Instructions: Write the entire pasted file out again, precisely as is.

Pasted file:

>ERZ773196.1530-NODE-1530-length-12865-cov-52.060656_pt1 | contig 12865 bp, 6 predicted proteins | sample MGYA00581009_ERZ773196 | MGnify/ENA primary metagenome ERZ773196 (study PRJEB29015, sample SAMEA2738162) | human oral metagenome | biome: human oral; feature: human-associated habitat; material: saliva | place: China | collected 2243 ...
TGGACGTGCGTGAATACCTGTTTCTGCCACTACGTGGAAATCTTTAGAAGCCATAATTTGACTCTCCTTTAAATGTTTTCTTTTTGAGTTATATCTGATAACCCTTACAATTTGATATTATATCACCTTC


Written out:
>ERZ773196.1530-NODE-1530-length-12865-cov-52.060656_pt1 | contig 12865 bp, 6 predicted proteins | sample MGYA00581009_ERZ773196 | MGnify/ENA primary metagenome ERZ773196 (study PRJEB29015, sample SAMEA2738162) | human oral metagenome | biome: human oral; feature: human-associated habitat; material: saliva | place: China | collected 2243 ...
TGGACGTGCGTGAATACCTGTTTCTGCCACTACGTGGAAATCTTTAGAAGCCATAATTTGACTCTCCTTTAAATGTTTTCTTTTTGAGTTATATCTGATAACCCTTACAATTTGATATTATATCACCTTC